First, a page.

In this work the uncertainty of wind power predictions is investigated with a special focus on the important role of the nonlinear power curve. Based on numerical predictions and measured data from six onshore wind farms the overall prediction accuracy is assessed and it is shown that due to the power curve the relative forecast error increases by a factor of 1.8–2.6 compared to the wind speed forecast. This factor can be considered as an effective nonlinearity factor. A decomposition of the commonly known root mean square error is beneficially used to distinguish different error sources related to either on-site conditions or global properties of the numerical weather prediction system. The statistical distribution of the wind speed prediction error is found to be Gaussian in contrast to the the one of power prediction error. Using the power curve and conditional probability density functions of the wind speed the unsymmetric distribution of the power prediction error can be explained and modeled such that it can be estimated even if no measurement data is available.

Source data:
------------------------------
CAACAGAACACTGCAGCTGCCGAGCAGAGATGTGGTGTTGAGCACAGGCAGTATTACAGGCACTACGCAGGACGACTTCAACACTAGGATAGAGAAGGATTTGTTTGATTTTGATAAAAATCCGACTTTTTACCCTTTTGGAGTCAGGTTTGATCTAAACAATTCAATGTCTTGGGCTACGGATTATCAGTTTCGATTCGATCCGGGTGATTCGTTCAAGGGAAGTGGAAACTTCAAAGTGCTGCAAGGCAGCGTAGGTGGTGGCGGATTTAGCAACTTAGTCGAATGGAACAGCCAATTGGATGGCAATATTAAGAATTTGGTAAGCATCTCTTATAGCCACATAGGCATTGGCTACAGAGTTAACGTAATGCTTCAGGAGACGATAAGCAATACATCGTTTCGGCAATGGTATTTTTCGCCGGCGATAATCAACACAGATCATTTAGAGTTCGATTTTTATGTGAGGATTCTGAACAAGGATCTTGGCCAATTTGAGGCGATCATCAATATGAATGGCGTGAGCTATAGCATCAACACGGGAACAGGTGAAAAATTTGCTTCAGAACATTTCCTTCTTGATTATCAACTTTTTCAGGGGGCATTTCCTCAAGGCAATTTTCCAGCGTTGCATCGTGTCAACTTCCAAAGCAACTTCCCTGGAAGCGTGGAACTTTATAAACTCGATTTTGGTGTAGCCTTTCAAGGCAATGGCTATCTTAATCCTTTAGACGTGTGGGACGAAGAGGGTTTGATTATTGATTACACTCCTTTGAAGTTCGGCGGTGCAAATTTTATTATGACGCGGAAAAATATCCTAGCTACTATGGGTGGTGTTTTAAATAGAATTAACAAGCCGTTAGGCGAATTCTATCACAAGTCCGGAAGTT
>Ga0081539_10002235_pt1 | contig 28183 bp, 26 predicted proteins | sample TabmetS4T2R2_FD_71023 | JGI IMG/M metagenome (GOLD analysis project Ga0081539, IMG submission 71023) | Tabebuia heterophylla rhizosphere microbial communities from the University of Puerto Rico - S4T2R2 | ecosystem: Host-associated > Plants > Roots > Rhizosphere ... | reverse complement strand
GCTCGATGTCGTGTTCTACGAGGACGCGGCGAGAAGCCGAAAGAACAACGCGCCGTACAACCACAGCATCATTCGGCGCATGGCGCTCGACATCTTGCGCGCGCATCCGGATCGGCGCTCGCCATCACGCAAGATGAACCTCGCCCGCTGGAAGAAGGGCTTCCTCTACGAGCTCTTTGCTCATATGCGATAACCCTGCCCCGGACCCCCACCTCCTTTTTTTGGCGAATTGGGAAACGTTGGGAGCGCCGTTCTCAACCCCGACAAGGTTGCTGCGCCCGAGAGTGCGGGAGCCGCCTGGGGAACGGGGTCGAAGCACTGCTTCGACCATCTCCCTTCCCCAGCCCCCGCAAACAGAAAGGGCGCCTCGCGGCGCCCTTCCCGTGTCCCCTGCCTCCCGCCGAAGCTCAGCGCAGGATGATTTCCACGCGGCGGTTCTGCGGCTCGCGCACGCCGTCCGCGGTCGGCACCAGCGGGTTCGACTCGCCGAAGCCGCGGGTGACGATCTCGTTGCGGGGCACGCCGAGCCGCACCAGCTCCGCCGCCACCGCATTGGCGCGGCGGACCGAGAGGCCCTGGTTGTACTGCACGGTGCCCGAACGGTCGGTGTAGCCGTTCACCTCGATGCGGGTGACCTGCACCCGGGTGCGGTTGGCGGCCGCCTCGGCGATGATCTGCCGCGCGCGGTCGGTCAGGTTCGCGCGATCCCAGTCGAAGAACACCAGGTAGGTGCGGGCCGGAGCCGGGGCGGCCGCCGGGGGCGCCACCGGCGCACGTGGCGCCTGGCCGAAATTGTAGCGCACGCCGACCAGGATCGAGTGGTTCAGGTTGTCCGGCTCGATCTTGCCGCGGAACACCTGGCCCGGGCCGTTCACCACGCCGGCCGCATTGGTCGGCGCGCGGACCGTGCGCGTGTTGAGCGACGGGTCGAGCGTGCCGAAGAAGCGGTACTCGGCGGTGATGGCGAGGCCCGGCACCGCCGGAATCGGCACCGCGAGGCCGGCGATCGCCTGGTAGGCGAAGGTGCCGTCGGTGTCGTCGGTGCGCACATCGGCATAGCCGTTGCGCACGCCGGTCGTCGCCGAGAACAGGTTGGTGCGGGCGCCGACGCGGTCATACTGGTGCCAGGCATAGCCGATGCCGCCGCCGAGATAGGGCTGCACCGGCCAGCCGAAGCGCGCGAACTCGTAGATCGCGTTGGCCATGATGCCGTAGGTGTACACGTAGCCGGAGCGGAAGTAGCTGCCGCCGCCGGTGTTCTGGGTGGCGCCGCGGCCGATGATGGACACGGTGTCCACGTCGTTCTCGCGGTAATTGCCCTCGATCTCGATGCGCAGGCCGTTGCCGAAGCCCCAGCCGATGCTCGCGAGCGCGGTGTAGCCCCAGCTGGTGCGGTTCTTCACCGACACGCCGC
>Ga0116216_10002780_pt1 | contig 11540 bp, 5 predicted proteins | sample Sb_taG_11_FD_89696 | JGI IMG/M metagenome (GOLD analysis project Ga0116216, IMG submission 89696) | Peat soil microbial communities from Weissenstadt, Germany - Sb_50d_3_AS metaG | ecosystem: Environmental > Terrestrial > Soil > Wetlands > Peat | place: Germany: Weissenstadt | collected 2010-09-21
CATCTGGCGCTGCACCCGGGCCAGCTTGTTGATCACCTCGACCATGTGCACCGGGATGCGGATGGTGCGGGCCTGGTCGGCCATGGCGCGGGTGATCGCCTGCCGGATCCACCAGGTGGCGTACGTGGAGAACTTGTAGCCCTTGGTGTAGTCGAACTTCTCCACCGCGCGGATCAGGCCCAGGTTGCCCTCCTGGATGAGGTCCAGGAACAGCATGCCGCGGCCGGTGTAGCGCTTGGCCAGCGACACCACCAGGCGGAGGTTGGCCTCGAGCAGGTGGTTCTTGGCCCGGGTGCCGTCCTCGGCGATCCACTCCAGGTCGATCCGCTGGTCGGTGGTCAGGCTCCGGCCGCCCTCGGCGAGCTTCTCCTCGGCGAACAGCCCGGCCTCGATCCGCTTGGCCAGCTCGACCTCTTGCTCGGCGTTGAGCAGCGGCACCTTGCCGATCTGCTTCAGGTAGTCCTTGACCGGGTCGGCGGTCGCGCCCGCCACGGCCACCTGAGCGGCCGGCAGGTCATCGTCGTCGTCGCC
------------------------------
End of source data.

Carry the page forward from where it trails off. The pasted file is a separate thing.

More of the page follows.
On the Uncertainty of Wind Power Predictions—Analysis of the Forecast Accuracy and Statistical Distribution of Errors
Contributed by the Solar Energy Division of THE AMERICAN SOCIETY OF MECHANICAL ENGINEERS. Manuscript received by the ASME Solar Energy Division June 24, 2004; final revision November 14, 2004. Associate Editor: P. Chaviaropoulos.
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Lange, M. (April 25, 2005). "On the Uncertainty of Wind Power Predictions—Analysis of the Forecast Accuracy and Statistical Distribution of Errors ." ASME. J. Sol. Energy Eng. May 2005; 127(2): 177–184. https://doi.org/10.1115/1.1862266
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